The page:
Hollywood. You come to a live show to get something extra you don’t get by listening to an album. Jack Kovacs gave that something extra to us Saturday night at the Hotel Café, he gave us himself, in words, music and conversation. Billed as an EP release party, Kovac’s appearance Saturday night was less of a party and more of a gathering of friends as he debuted his new EP, “The State Line”. The crowd was tight and intimate at the storied venue, relishing his music and his just darn plain friendliness. In a world in which many performers are uncomfortable talking and seem at times to hide behind their music, Kovacs was not only comfortable conversing but in his wheelhouse. He obviously loves people and we loved him.
Kovacs and his six person band took us on a melodic and introspective look into the mind of a young songwriter just beginning to discover his power. He has learned to inhabit the in-between spaces that separate public musical expression from internal contemplation. The result on an EP is poetic, dreamy, otherworldly; the result on stage is all of that, but also happy and energetic and very real. He took us into dreams and nightmares and made it all sparkle.
Kovacs filled us in on the backstory behind almost every song , but even when he didn’t, when he sings and we know we have been there in the place his lyrics describe. Whether it is the strange and spooky “The Empty House” or the soft and sweet “Jenny”, Kovacs connected with us and reminded us of our own dreams and thoughts and memories. Carried by soft, precisely picked and strummed guitar, he brought back some people’s past and foretold other’s future, all the while keeping the conversation going, musically and otherwise.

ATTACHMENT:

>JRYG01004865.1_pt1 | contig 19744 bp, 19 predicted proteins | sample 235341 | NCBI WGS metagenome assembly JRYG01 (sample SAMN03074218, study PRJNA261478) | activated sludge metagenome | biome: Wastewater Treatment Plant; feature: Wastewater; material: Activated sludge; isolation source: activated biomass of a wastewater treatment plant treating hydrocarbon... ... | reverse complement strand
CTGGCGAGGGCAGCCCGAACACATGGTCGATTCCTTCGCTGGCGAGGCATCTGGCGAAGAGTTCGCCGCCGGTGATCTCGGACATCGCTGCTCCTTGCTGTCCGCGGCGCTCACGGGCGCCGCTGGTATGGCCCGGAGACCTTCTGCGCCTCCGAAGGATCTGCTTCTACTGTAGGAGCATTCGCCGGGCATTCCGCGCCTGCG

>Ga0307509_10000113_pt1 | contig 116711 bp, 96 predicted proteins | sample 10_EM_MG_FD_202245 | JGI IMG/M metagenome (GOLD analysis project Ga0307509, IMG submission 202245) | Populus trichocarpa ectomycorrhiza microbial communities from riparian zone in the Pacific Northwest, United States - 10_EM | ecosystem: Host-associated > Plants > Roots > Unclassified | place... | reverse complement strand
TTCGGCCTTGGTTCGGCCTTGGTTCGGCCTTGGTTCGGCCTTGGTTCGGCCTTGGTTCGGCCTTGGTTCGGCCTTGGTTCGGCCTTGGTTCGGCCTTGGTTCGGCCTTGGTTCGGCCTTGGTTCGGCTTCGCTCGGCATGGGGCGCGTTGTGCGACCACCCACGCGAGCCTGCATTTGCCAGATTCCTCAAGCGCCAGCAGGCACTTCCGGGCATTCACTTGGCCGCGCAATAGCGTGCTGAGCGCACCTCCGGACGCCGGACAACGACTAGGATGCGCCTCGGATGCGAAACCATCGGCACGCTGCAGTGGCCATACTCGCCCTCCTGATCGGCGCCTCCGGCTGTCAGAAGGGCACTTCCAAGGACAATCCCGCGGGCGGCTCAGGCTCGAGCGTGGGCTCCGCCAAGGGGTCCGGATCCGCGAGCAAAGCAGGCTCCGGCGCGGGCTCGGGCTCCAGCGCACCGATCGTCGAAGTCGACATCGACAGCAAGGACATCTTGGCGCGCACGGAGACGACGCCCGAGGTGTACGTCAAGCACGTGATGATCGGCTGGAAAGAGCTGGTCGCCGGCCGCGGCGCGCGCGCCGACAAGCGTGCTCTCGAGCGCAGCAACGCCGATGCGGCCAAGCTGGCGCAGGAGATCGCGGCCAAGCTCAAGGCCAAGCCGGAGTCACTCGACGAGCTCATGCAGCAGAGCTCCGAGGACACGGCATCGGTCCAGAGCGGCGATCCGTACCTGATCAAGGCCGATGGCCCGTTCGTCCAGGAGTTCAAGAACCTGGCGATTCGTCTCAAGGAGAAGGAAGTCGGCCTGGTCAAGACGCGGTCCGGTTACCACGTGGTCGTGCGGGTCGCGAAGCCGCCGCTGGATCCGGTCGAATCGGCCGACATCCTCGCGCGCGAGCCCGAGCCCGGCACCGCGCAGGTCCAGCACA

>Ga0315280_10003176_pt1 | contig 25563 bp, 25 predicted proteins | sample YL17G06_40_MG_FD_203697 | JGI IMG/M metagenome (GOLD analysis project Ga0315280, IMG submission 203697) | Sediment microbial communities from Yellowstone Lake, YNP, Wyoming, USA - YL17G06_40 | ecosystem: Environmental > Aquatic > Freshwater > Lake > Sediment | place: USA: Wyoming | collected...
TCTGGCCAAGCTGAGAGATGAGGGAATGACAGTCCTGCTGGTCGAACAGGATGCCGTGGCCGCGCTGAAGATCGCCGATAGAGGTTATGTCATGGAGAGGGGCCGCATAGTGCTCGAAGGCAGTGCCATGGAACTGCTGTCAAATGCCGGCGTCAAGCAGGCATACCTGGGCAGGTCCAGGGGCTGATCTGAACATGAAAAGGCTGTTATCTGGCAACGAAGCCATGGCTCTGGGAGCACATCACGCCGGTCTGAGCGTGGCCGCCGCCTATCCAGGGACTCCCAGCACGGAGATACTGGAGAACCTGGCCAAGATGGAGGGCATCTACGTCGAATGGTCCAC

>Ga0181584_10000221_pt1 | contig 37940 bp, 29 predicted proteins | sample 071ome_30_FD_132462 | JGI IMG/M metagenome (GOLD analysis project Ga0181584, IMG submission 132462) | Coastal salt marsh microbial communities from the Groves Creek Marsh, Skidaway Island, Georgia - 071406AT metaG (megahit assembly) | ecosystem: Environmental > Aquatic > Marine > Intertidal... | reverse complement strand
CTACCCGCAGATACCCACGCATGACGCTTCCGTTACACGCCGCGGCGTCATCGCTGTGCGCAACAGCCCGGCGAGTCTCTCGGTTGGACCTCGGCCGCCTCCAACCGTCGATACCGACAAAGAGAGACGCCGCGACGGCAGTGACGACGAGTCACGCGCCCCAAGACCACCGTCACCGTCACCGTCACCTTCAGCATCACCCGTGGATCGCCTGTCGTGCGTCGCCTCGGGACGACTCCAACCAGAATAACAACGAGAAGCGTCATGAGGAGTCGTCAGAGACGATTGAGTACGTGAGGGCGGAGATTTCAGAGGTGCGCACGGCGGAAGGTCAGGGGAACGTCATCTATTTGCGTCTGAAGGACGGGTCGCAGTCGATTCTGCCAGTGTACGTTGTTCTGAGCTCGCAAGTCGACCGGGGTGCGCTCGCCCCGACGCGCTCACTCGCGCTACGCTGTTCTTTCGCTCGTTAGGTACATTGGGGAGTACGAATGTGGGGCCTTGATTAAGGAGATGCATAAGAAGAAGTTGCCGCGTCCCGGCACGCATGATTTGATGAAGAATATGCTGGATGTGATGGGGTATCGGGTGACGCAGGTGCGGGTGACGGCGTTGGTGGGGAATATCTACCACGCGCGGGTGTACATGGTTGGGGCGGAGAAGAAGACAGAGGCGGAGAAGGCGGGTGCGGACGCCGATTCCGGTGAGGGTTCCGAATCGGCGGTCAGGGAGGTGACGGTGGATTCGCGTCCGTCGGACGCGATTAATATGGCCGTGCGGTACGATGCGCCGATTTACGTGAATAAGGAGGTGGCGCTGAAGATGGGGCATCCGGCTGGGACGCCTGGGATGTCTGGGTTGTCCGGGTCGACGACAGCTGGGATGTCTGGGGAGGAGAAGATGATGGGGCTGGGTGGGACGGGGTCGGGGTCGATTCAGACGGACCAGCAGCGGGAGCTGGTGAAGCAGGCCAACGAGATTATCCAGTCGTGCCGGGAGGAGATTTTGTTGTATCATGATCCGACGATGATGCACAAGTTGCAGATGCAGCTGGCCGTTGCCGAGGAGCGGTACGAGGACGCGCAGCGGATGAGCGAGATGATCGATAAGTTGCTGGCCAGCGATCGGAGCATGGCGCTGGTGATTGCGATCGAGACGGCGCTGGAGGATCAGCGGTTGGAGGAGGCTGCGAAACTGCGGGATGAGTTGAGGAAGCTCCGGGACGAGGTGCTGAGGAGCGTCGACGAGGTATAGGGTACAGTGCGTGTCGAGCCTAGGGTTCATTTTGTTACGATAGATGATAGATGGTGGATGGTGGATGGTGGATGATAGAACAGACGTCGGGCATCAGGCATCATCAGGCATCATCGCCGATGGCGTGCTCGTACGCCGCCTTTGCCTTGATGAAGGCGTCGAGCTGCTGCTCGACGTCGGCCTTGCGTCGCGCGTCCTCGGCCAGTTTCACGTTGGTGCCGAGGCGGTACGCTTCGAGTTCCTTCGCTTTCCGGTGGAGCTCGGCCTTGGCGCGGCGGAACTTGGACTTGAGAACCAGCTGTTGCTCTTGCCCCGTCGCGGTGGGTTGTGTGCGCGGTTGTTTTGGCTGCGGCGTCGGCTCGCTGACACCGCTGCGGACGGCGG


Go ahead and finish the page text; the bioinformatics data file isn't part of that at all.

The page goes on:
He opened up slowly with the mesmerizing title song “The StateLine”, taking a full 5 minutes to transport us on a Colorado road trip, signaling that this night was going to be an emotional as well as musical experience. Then brought us back to reality with a conversation about a girl he proposed to, “Jenny”, and then sang us into a sunny day with her (he was coy about whether or not she said yes). He shifted into a more mysterious vein with “Something Strange”, and then got even more mysterious – calling it “the Halloween part of the show” – with “The Empty House “sung ominously, harmonizing with his female accompanist. For fans who have seen the disturbing video, hearing it live brings back those images and makes you shudder a bit. This must be a band favorite because they seemed to grow with energy and presence when the song started and the show moved to a higher energy level afterward.
He upped the tempo and brought us back to something close to reality with “Mariana Trench” and then encased us in total musical beauty – and a delicately picked banjo – with “Voice that Only Sings”. All this after regaling us with a story about his grandfather’s jacket which he was wearing, strange cults and a pocket-sized Rosetta stone.
Sensing that his audience was thoroughly with him and did not want a break, he moved through “Carolina”, and “Human Nature” with his trademark mesmerizing harmony and intriguing lyrics. By the time he announced he had one more song, we were all quite happy and did not want it to end, but the finale, “Song of the Summer”, was perfect. Starting gently, the music built up; the drumbeat amplified, the base throbbed and the bands voices crescendoed as they sang We are looking for a chance to be young/And listening for a brand new song to be sung/We will be ready for this moment for the rest of our lives. The audience was clapping and tapping and cheering and wanting more. And a few of us thought, he’s right, as we looked back and forward over our lives.
Patrick O’Heffernan, Host, Music FridayLive!
The State Line, Jack Kovacs